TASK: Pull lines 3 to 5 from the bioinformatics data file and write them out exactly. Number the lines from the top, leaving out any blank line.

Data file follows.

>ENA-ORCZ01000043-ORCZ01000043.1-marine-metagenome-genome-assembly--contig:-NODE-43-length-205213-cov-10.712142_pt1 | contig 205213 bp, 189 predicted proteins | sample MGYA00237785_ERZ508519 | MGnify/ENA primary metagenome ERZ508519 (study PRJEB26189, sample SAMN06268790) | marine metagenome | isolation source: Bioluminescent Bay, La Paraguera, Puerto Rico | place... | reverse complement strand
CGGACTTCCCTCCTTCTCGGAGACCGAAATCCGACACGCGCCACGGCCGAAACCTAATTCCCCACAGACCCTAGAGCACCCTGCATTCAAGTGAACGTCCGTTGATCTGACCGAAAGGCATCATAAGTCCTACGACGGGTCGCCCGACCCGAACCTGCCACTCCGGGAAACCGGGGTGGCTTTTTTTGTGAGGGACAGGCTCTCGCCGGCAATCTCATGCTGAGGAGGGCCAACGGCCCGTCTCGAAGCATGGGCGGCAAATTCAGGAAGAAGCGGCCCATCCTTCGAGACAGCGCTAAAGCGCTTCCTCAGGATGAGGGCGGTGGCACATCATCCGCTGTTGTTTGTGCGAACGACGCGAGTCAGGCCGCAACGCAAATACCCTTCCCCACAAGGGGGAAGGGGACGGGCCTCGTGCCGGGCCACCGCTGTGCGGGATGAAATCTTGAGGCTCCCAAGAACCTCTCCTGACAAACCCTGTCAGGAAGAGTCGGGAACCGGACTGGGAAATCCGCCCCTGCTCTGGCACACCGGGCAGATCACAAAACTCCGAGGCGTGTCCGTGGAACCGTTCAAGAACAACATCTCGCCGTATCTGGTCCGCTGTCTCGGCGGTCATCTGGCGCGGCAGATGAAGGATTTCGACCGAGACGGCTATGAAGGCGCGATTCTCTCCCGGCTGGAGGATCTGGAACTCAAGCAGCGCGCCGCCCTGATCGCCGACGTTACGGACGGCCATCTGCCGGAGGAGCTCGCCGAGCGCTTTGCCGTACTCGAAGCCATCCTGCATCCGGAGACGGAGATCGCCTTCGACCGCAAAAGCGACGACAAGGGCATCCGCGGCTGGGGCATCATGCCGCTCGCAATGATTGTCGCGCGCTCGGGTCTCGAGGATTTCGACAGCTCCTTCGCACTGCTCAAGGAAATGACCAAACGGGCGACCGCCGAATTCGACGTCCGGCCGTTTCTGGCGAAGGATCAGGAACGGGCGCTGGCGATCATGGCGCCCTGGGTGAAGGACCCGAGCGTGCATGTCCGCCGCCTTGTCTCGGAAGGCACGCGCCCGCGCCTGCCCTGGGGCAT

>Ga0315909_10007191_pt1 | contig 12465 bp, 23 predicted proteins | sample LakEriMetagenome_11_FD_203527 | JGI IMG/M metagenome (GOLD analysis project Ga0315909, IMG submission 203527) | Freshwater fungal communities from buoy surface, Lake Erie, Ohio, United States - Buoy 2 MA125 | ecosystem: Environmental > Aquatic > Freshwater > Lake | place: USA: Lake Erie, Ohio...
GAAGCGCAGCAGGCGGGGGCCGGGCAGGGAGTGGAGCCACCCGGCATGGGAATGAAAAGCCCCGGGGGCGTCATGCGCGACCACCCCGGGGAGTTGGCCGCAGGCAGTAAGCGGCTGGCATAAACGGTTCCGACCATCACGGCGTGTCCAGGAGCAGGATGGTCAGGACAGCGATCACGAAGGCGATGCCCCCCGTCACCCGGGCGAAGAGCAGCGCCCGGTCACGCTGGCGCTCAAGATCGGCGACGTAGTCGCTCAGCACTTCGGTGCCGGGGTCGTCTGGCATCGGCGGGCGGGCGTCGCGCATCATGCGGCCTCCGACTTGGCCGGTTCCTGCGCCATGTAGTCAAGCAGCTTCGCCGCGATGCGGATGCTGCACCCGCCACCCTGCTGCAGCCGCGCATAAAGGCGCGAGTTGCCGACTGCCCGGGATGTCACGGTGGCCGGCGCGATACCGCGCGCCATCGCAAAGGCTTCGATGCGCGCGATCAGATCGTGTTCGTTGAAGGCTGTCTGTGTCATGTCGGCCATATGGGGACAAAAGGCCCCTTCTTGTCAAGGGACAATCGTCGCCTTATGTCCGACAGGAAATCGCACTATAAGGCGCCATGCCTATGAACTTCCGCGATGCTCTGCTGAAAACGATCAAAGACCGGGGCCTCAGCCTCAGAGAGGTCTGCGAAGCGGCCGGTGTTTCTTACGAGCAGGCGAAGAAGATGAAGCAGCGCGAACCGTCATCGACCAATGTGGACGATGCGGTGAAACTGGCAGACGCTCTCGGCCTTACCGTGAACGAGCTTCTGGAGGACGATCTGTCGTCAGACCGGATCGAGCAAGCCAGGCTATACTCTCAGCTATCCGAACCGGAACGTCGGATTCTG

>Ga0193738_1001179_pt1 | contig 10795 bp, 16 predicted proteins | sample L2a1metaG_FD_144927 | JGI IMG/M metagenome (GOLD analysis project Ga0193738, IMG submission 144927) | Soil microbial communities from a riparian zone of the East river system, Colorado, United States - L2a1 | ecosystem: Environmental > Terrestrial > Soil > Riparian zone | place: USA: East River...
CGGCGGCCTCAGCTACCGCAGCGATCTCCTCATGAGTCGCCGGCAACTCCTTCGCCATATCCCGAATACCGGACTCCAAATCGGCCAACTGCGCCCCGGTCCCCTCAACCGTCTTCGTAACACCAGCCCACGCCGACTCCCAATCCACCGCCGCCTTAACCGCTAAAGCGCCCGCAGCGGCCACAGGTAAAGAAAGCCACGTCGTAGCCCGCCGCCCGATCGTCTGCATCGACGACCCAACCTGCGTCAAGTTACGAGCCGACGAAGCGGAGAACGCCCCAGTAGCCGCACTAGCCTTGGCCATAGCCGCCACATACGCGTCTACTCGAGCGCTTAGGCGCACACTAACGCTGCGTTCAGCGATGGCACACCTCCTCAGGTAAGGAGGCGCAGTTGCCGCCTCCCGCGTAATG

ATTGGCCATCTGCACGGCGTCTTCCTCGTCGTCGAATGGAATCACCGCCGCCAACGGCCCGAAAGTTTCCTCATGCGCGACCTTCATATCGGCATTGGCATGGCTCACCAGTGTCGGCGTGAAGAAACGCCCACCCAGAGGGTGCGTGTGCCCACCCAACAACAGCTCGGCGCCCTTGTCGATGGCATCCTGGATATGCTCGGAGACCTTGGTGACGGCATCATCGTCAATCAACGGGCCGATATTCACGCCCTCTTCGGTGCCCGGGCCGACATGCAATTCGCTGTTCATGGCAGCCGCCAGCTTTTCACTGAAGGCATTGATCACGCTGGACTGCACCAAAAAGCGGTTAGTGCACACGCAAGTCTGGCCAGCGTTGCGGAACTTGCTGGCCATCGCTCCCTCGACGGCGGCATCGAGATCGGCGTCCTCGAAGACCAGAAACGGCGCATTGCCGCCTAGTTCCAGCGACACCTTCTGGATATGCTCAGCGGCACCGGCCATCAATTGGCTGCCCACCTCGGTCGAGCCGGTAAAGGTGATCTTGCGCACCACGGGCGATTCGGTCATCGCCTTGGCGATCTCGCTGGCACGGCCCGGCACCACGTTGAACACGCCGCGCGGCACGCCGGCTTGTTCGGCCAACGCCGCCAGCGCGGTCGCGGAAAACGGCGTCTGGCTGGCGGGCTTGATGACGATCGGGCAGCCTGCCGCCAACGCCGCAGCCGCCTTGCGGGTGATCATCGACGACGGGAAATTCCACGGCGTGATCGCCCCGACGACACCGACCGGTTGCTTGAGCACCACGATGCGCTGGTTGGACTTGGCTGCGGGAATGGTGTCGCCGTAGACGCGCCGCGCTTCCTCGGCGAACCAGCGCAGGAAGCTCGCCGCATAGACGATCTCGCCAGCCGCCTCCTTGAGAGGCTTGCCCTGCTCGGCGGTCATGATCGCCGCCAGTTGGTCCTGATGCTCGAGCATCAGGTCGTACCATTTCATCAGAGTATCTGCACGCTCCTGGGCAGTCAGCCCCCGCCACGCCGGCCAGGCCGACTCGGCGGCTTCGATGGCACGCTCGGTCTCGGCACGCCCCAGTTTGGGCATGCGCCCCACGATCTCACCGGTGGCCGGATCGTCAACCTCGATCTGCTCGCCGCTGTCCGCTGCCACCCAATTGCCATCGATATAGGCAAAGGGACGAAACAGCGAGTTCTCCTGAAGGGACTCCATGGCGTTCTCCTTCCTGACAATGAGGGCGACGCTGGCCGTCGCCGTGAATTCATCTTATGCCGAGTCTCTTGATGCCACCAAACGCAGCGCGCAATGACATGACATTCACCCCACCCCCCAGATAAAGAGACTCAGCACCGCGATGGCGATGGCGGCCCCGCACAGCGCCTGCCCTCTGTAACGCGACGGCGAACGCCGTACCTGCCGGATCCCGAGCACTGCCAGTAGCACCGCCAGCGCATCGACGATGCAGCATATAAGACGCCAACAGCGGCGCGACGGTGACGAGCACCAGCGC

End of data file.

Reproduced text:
>Ga0315909_10007191_pt1 | contig 12465 bp, 23 predicted proteins | sample LakEriMetagenome_11_FD_203527 | JGI IMG/M metagenome (GOLD analysis project Ga0315909, IMG submission 203527) | Freshwater fungal communities from buoy surface, Lake Erie, Ohio, United States - Buoy 2 MA125 | ecosystem: Environmental > Aquatic > Freshwater > Lake | place: USA: Lake Erie, Ohio...
GAAGCGCAGCAGGCGGGGGCCGGGCAGGGAGTGGAGCCACCCGGCATGGGAATGAAAAGCCCCGGGGGCGTCATGCGCGACCACCCCGGGGAGTTGGCCGCAGGCAGTAAGCGGCTGGCATAAACGGTTCCGACCATCACGGCGTGTCCAGGAGCAGGATGGTCAGGACAGCGATCACGAAGGCGATGCCCCCCGTCACCCGGGCGAAGAGCAGCGCCCGGTCACGCTGGCGCTCAAGATCGGCGACGTAGTCGCTCAGCACTTCGGTGCCGGGGTCGTCTGGCATCGGCGGGCGGGCGTCGCGCATCATGCGGCCTCCGACTTGGCCGGTTCCTGCGCCATGTAGTCAAGCAGCTTCGCCGCGATGCGGATGCTGCACCCGCCACCCTGCTGCAGCCGCGCATAAAGGCGCGAGTTGCCGACTGCCCGGGATGTCACGGTGGCCGGCGCGATACCGCGCGCCATCGCAAAGGCTTCGATGCGCGCGATCAGATCGTGTTCGTTGAAGGCTGTCTGTGTCATGTCGGCCATATGGGGACAAAAGGCCCCTTCTTGTCAAGGGACAATCGTCGCCTTATGTCCGACAGGAAATCGCACTATAAGGCGCCATGCCTATGAACTTCCGCGATGCTCTGCTGAAAACGATCAAAGACCGGGGCCTCAGCCTCAGAGAGGTCTGCGAAGCGGCCGGTGTTTCTTACGAGCAGGCGAAGAAGATGAAGCAGCGCGAACCGTCATCGACCAATGTGGACGATGCGGTGAAACTGGCAGACGCTCTCGGCCTTACCGTGAACGAGCTTCTGGAGGACGATCTGTCGTCAGACCGGATCGAGCAAGCCAGGCTATACTCTCAGCTATCCGAACCGGAACGTCGGATTCTG

>Ga0193738_1001179_pt1 | contig 10795 bp, 16 predicted proteins | sample L2a1metaG_FD_144927 | JGI IMG/M metagenome (GOLD analysis project Ga0193738, IMG submission 144927) | Soil microbial communities from a riparian zone of the East river system, Colorado, United States - L2a1 | ecosystem: Environmental > Terrestrial > Soil > Riparian zone | place: USA: East River...